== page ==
Summerlee Museum of Scottish Industrial Life, formerly known as Summerlee Heritage Park, is an industrial museum in Coatbridge, North Lanarkshire, Scotland. It was built on the site of the Victorian Summerlee Iron Works and incorporated the main workshop of the former Hydrocon Crane factory. The museum is managed by CultureNL Ltd. It temporarily closed in 2006, but reopened on 26 September 2008 following a £10m refurbishment. The former main hall was completely redesigned by North Lanarkshire Council's in-house Design Team and now includes a stainless steel café pod and futuristic viewing pavilion. The museum aims to show Lanarkshire's contribution to engineering, and incorporates interactive displays and a temporary exhibition space. The museum also incorporates several railway steam locomotives, preserved carriages from a 1960s era Glasgow Class 311 and has a short working tram line.
The museum contains the main exhibition hall, the Scheduled Ancient Monument of the remains of Summerlee iron works, the Scheduled Ancient Monument of Gartsherrie cut of Monkland Canal and Howe's basin, the railway, the sawmill and Foster engine, the miners' row and gardens, the Summerlee Sweetie Shop, the exhibition of Vulcan: Scotland's first iron boat contained within a replica of the original barge, the tramway and depot, the replica mine and surface buildings and 22 acres of space including an award-winning play area.
The Summerlee Transport Group (STG) was formed in 1988, in order to support the maintenance and operation of the tramway. The original tramway used to terminate only 300 yards from the entrance at the timber shed, before the extension of the Gartsherrie Branch canal bridge and thence towards the Miners' Cottages. As continued tradition, the cars still halt at the timber shed before continuing over the bridge and around the bend. The tramway was the first operational tramway in Scotland for twenty-six years following the closure of the Glasgow Corporation Tramway in 1962, and continued to be the only tramway in Scotland for another twenty-six until Edinburgh reopened its tramway in 2014, save from the Glasgow Garden Festival Tramway, which opened six weeks after the Summerlee Line. Whilst the first two operational trams at Summerlee were continental cars, it has always been the intention to use traditional British cars, preferably with local connections, which is now being realized.
Summerlee was formerly one of Scotland's most important ironworks and the remains of its blast furnaces and other structures can be seen from the view pod and parapet at the north-east side of the main exhibition hall. Opened in 1836, it used the newly discovered 'hot blast' process. This was a process, patented by James Beaumont Neilson (the younger brother of Summerlee's founder John Neilson), that blew the hot gases of the production process through the furnaces. This resulted in much more iron being produced for the same amount of coal. This made the smelting process much more efficient and led to Coatbridge becoming known as the 'Iron Burgh' of Scotland by the 1850s. However, the rise of the steel industry in the later part of the 19th Century saw iron's decline. Although heavy industry continued in Coatbridge for many years, strikes and economic depression in the 1920s saw Summerlee's furnaces go out for the last time in 1926. In the late 1930s, the site was demolished and the remains of the ironworks were covered over. Post-war, light engineering companies operated on the site, the last being the Hydrocon Crane Company, whose engineering shed forms today's main exhibition hall - complete with overhead cranes.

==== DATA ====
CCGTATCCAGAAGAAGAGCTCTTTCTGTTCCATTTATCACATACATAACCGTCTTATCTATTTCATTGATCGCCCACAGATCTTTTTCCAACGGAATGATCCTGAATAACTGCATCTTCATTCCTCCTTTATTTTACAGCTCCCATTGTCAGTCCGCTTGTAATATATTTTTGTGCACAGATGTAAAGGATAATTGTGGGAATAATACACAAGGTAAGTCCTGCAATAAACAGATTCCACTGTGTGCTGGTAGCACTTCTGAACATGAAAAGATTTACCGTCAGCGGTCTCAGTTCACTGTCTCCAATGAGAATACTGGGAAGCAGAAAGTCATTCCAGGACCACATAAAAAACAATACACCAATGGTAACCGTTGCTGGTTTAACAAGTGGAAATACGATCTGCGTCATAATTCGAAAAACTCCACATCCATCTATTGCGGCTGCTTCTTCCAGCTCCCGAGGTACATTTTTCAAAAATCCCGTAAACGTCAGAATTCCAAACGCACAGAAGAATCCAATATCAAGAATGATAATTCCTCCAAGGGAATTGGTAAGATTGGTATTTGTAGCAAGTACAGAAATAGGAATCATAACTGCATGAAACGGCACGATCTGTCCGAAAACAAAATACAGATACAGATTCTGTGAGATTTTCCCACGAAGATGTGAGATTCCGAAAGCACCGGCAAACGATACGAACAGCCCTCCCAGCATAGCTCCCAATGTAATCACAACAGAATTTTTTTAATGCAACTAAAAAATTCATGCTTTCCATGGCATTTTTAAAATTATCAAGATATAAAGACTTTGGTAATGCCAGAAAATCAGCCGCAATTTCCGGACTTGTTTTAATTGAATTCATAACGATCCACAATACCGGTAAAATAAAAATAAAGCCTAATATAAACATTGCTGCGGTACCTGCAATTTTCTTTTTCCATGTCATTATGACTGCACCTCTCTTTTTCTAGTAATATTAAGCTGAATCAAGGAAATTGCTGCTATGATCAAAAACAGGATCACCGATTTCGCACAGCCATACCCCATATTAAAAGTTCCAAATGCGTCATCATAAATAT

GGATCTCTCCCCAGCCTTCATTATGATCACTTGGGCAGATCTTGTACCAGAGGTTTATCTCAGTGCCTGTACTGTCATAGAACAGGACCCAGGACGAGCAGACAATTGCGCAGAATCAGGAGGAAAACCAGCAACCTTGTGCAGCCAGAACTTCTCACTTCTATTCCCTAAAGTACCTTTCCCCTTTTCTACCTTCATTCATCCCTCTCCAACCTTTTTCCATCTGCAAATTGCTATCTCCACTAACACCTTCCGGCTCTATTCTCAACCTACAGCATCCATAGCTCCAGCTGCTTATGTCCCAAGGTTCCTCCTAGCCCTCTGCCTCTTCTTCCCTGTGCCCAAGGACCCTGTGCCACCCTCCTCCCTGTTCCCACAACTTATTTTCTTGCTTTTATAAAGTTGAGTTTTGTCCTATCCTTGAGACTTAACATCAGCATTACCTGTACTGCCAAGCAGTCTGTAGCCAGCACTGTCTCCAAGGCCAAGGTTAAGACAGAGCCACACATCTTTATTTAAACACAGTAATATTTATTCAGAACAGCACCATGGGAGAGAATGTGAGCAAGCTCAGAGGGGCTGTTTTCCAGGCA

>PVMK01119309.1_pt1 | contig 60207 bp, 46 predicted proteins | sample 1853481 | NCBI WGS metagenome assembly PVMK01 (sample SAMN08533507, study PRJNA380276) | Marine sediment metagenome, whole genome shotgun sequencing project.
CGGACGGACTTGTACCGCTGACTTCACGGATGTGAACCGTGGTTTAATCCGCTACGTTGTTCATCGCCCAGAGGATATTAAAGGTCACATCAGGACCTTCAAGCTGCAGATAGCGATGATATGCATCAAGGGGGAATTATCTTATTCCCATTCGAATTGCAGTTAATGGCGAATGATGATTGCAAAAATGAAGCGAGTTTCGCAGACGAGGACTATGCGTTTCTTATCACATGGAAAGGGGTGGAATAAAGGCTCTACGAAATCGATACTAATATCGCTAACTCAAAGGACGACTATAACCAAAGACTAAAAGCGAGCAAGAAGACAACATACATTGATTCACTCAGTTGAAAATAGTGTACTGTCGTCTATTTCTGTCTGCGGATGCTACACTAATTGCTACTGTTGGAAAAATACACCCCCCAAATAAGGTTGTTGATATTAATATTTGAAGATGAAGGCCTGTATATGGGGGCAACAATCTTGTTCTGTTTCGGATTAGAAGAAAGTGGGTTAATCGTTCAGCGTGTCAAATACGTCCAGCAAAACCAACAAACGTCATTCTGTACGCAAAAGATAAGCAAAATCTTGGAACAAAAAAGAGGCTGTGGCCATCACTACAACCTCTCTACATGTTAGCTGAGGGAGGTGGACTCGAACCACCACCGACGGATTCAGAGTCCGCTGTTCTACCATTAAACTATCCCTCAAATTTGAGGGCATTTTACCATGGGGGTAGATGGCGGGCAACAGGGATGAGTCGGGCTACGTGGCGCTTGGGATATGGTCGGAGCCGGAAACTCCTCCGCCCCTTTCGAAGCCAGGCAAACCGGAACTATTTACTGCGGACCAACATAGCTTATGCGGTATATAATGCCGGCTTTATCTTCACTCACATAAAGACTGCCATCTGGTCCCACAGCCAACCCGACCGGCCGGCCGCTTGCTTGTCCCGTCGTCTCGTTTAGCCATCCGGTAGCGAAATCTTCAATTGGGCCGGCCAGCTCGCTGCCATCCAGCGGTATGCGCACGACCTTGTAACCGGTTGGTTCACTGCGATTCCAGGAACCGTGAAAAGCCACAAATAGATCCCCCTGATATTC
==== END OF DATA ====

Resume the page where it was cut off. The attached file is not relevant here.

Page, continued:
Explore the exhibition hall; home to an amazing array of social history, working machinery and interactive displays, the exhibition hall is a fascinating, hands-on glimpse into bygone days. Don’t miss their outdoor engineering pavilion just north of the main hall! You can visit the Vulcan canal barge. All aboard! The Vulcan is a replica of the world’s very first iron-hulled vessel, reflecting the skill of her builders whose techniques made this pioneering boat possible. Take a ride on the tram. No trip to Summerlee is complete without a ride on their Edwardian tram! Get your tickets at the gift shop, sit back and enjoy the ride. Experience the mine tour and miners’ row. Take a guided tour down the mine shaft and experience the dark, cramped and damp conditions in which miners used to work. Above ground, visit the miner’s row and see how mining families lived, from the basic conditions of the 1840s to the comforts of the 1980s. Stop off at their traditional sweetie shop for a bar of tablet or a poke of soor plooms!
The car park surface is block paving. There is a dropped kerb between the car park and the venue. The dropped kerb does not have tactile paving. The patron does not have to cross a road. There is level access into the venue. The main doors open automatically (away from you). The doors are double width. The lighting levels are bright. There is a hearing assistance system available only on request. There is a lift for public use, without Braille signage. The lift is located to the right as you enter the exhibition hall. There is a tram available at the front of the venue with shelter. There is level access to the tram shelter. There is a platform lift available on the tram. Assistance dogs are welcome.
Location : Summerlee Museum of Scottish Industrial Life, Heritage Way, Coatbridge, North Lanarkshire ML5 1QD
Transport: Coatbridge Sunnyside (ScotRail) then 7 minutes. Bus Routes : 3, 132 and 245 stop closeby
Opening Times : Daily, November to March 10:00 to 16:00; April to October 10:00 to 17:00
Tickets : Free
Tel : 01236 638 460